State v. DISTRICT COURT OF FIFTH JUDICIAL DIST.Annotate this Case
222 P.2d 609 (1950)
54 N.M. 292
STATE ex rel. DEERING et al. v. DISTRICT COURT OF FIFTH JUDICIAL DIST., CHAVES COUNTY et al.
Supreme Court of New Mexico.
August 31, 1950.
Rehearing Denied October 16, 1950.
Reese & Reese, Roswell, for petitioners.
G.T. Watts, Roswell, for respondents.
This is an original proceeding brought to restrain and prohibit the Honorable George T. Harris, Judge of the Fifth Judicial District from proceeding further with a cause pending in the District Court of Chaves County, upon an alleged ground that the court lacks jurisdiction to try it. The material facts are as follows:
On February 24, 1948, proceedings to condemn land of the Deerings were duly instituted by the State of New Mexico and the Board of County Commissioners in the District Court of Chaves County. Thereafter, respondent, as district judge, entered an order appointing three commissioners to view the land sought to be condemned, and to assess damages if any, as provided by Section 25-901, Comp. 1941. On July 17, 1948, the commissioners filed their report, assessing damages in the sum of $2,830.82, to which both parties filed their exceptions. On February 11, 1950, a hearing was had before respondent, the *610 exceptions were overruled and the report confirmed.
The respective parties, in open court, expressed dissatisfaction with the award of the commissioners and then and there requested that the matter be set for trial by a jury, notwithstanding they had not filed a notice of appeal as provided for by the statute. As requested, the court set the matter for trial by a jury as of March 3, 1950. Sec. 25-908, Comp. 1941, provides: "Within twenty (20) days after the final confirmation of any report of such commissioners, as provided for in section 2103 (25-906), any person interested therein may appeal from the said order and confirmation to the district court of the proper county, by filing a notice with the clerk of said court that an appeal has been so taken, and thereupon the clerk shall docket said cause in the district court and it shall stand for trial in said court as other civil causes are tried and shall be tried de novo."
On March 3, 1950, both parties appeared in court by their attorneys and had their witnesses present and ready for trial, but due to the fact that a case which had been set for trial on March 2, 1950, had not been completed on that day, the court announced that the case would not be called for hearing until Monday, March 6, 1950. Apparently, the new setting was agreeable to both parties as no objections were interposed. However, on the following day the petitioners (defendants) filed a motion for judgment on the report of the commissioners, the pertinent part thereof reads: "The Court made and entered its order herein on the 11th day of February, 1950, confirming the report of the Commissioners herein; no appeal has been taken therefrom by filing a notice with the Clerk of said Court that an appeal has been so taken within the time required by law."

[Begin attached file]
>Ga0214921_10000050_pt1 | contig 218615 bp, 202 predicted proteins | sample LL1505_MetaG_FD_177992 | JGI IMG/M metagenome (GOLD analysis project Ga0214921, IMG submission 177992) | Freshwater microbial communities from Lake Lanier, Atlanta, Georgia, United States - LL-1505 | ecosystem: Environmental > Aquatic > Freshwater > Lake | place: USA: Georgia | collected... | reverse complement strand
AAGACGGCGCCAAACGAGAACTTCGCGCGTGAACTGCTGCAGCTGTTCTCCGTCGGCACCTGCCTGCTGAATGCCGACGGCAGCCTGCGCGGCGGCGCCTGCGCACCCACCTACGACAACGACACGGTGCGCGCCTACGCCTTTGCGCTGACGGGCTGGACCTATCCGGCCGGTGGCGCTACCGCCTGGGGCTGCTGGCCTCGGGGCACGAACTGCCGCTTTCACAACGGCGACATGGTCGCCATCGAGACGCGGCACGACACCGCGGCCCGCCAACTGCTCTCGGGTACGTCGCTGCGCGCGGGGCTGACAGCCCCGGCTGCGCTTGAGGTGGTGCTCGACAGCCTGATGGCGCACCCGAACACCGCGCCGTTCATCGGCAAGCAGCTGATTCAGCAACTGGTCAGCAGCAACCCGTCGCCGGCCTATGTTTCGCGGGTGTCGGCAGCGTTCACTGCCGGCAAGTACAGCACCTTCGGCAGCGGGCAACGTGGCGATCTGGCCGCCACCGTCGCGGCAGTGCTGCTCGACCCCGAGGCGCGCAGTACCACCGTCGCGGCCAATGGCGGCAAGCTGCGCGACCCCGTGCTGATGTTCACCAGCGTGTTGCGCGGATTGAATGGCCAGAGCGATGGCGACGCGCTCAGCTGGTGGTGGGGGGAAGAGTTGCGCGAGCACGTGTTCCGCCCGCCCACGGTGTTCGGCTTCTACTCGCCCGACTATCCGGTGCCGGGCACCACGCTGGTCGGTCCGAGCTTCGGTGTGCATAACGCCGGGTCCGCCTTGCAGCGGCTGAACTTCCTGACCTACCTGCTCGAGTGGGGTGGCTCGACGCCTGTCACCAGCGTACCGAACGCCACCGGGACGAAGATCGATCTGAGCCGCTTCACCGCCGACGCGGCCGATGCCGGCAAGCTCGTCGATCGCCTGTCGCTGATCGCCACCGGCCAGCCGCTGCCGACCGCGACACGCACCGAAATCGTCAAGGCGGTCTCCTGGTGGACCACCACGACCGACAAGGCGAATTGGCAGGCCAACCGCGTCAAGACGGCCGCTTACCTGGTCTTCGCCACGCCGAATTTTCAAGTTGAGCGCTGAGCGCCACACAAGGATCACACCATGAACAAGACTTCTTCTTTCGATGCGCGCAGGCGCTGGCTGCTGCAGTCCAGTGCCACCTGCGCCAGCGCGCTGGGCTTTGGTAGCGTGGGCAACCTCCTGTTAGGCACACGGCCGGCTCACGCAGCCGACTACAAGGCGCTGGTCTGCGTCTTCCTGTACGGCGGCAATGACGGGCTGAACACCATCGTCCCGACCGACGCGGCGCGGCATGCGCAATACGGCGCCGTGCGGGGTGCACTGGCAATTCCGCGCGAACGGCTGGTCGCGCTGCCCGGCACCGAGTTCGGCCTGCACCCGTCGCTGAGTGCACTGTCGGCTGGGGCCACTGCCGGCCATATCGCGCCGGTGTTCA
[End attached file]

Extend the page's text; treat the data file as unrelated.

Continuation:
On the same day the respondents (relators) filed a response to said motion and also filed a notice of appeal with the Clerk of the District Court; but twenty days had elapsed since the confirmation of the commissioner's report.
At the conclusion of the hearing on the petitioners' motion, the court overruled same and made the following finding of fact: "No. 6. That at the time said order was entered on February 11, 1950, the petitioners were represented by their attorney, G.T. Watts, in court, and the defendants were represented by their attorneys, Reese and Reese, at which time both parties in open court announced their dissatisfaction with the award fixed by the commissioners and requested and urged that the court set said cause on the jury docket to be tried at the present term of court." (Emphasis ours.)
We are of the opinion that the failure of respondents to file a notice of appeal with the clerk of the district court did not divest it of the jurisdiction it obtained in the first place over the parties and the subject matter, but that it continues throughout the proceedings. State ex rel. Weltmer v. Taylor, 42 N.M. 405, 79 P.2d 937, 941.